Newsletter 8(3): 15 (Fall 1977)
HYBRIDISING WITH SPECIES
By Franc Holliger
For those of us who would like to do some hybridising with our local species, there are records of what other breeders have done to be studied and while I don't have access to Modern Roses VII, I do have the VI, and have been most interested in learning some of this information.
Living as I do on the Lower Mainland of British Columbia, I have plants of Rosa gymnocarpa, R. pisocarpa and R. nutkana. I don't know of any hybridising use of R. gymnocarpa, but it is a dainty, medium-tall bush, with small,, cupped blossoms, solitary, of a good pink, and sets smallish, orange-red hips which resemble those of R. willmottiae. Here, it blooms in May-June and is a diploid.
Of R. pisocarpa, I can quote from the book "The Complete Rosarian" by Norman Young, in which he says of a cross between R. pisocarpa (which is a graceful, upright shrub seven or eight feet high) and a dwarf polyantha, that it showed such moderate growth that he nearly threw it away; by the end of the first year it was still no more than two inches high, a matchstick with four leaves. But in the following year it went off with a bang, putting out four or five separate canes which reached a length of eighteen inches or two feet. Eventually it developed into a large bush, three feet high and nearly six across. He says that R. pisocarpa repeats sparingly but quite reliably. In my region it is a "ditch-dweller" and most attractive with a background of white fencing, this being "equestrian" country. (Diploid)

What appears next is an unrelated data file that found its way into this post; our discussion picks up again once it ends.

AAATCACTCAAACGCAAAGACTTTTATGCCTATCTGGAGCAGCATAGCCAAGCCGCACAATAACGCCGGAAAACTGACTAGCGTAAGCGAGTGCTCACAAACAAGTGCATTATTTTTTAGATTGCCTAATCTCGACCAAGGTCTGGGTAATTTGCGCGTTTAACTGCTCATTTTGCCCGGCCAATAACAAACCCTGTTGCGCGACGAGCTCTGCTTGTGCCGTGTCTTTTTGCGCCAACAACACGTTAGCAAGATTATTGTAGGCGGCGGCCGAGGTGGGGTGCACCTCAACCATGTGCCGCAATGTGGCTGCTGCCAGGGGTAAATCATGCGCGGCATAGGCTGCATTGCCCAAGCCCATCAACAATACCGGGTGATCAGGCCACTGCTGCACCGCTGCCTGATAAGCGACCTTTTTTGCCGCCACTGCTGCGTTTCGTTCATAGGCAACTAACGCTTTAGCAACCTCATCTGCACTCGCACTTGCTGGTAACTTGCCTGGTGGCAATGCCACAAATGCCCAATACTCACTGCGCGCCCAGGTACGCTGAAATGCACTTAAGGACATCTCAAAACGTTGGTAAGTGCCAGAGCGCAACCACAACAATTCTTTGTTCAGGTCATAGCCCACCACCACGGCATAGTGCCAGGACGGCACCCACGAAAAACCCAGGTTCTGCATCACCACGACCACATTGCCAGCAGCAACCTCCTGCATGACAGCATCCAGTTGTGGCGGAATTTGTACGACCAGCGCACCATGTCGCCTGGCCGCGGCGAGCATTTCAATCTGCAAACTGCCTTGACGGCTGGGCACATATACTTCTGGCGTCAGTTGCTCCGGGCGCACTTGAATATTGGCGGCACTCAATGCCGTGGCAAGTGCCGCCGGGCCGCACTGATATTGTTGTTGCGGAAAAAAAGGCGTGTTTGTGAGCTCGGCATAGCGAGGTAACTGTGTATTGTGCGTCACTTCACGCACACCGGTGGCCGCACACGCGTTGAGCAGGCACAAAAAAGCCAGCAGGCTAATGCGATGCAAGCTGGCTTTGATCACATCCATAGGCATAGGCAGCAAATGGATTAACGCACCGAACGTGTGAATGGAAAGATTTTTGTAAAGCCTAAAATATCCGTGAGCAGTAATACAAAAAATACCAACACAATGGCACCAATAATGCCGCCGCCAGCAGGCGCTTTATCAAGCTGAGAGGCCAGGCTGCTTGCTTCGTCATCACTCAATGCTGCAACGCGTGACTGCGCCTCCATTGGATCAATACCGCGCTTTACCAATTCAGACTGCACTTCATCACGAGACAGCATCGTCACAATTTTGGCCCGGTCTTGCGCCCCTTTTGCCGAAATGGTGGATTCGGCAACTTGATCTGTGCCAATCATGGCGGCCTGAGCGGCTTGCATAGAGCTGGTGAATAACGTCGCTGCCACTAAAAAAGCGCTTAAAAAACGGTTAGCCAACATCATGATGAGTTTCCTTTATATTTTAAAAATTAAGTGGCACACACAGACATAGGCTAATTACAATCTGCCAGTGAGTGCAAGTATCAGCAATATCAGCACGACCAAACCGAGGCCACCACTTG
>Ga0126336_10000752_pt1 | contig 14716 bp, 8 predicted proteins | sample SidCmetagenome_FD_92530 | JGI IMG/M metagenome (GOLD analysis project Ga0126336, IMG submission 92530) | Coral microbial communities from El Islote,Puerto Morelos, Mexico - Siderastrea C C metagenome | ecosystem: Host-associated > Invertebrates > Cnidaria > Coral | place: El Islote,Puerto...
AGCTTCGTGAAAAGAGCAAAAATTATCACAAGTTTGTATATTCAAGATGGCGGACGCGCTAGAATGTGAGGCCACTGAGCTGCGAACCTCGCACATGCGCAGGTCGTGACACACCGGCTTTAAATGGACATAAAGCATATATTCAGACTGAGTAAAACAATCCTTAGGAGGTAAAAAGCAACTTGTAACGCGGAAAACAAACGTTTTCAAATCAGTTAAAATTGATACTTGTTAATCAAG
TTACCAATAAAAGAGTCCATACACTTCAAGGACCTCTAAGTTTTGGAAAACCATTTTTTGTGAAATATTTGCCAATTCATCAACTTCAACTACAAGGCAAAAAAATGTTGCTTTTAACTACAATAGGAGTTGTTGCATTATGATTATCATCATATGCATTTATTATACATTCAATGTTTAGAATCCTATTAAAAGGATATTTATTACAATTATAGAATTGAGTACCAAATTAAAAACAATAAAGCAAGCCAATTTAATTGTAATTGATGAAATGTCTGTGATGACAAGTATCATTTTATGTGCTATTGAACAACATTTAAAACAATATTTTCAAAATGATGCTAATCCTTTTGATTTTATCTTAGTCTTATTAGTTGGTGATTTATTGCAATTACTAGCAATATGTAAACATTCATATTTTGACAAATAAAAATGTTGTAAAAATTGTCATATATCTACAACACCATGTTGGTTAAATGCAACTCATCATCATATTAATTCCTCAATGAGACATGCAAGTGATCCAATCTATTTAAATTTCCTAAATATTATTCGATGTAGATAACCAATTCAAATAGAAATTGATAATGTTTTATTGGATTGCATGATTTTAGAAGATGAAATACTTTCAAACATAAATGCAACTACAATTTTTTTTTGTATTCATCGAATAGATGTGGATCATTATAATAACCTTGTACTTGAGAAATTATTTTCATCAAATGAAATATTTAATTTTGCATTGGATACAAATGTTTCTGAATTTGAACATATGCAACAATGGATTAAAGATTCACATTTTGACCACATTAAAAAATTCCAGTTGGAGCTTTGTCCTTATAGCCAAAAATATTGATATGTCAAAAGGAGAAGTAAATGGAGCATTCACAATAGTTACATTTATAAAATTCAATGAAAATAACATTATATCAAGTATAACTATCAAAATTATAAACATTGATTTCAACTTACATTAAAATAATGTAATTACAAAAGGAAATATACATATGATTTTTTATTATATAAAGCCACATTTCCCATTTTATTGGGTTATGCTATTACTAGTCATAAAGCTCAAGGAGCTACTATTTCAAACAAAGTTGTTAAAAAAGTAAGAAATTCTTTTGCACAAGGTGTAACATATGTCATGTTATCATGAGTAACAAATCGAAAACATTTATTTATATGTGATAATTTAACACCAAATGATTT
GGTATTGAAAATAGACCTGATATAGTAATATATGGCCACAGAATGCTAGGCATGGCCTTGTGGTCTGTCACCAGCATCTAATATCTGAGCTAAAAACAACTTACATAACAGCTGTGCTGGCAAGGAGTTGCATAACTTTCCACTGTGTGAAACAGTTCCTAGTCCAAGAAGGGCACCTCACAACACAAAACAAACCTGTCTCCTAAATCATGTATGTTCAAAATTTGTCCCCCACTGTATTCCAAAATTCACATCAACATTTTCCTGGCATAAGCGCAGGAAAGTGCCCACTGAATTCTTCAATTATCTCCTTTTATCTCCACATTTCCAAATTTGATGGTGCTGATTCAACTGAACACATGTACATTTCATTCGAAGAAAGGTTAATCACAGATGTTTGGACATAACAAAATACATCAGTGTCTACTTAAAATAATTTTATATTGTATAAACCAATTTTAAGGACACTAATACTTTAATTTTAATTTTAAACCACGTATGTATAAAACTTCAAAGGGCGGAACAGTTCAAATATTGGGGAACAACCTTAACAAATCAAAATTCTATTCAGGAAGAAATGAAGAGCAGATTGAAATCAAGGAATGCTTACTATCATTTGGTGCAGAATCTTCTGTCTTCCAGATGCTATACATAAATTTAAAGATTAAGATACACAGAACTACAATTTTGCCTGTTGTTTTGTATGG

R. nutkana (hexaploid) has been used for breeding by C. C. Hurst of England, and George M.A. Schoener of Santa Clara, California. In the first case, R. nutkana was used as "hip" with pollen from Red Letter Day (1927) and this variety [Cantab] is still available through Petersen's Plantschole, Denmark. "Schoener's Nutkana" and "Nutneyron" had the species used for hip in the first, pollen in the second. These were both used by J. H. Nicholas in further breeding, "Leonard Barron", "Polar Bear" and "Shenandoah" having "Schoener's Nutkana" used as hip in the first two, and as pollen in the third. "Ernie Pyle" is a case where "Nutneyron" was used by E. S. Boerner in a complex parentage, as pollen. Does anyone have "Schoener's Nutkana" or "Nutneyron"?
As R. woodsii and R. acicularis are also native to British Columbia, I plan to have these, but so far have only acquired R. woodsii (diploid); I may have seeds of R. acicularis, but I have to wait until these germinate and bloom to be sure. It is hexaploid in the region closest to me. The only recorded information I have been able to find is "Pike's Peak", by Gunter, Dr. N.C. of Pueblo, Colorado, in which R. acicularis X "Hollywood" is given as the parentage.
Isabella Preston of the Ottawa Central Experimental Farm used just about all the eastern native roses in her rose-breeding programmes, but not any of the western wild roses. A list of her introductions may be found in "Roses for Canadian Gardens" by Roscoe A. Fillmore,
I haven't found any recorded introductions which have used R. woodsii but I know Don Nielson has been using it for some years, developing interesting hybrids and using a variety of cultivated varieties for hip and pollen.
Two of the most interesting hybrids recorded in England have been crosses using R. virginiana (tetraploid) from the eastern United States. These are the "Rose d'Amour" and the "D'Orsay (Buttonhole) Rose", of which Graham Stuart Thomas has written in his book "Shrub Roses of Today" and in the RNRS Annual for 1977, complete with pencil drawings. I acquired the first by purchase, and hope to acquire cuttings of the second, having identified it in a horticultural park nearby. I already have the R. virginiana and R. carolina, the latter of which is suggested as the second parent in the case of the D'Orsay Rose. Hybrids such as these, both double, might be good material for further hybridising, if fertile.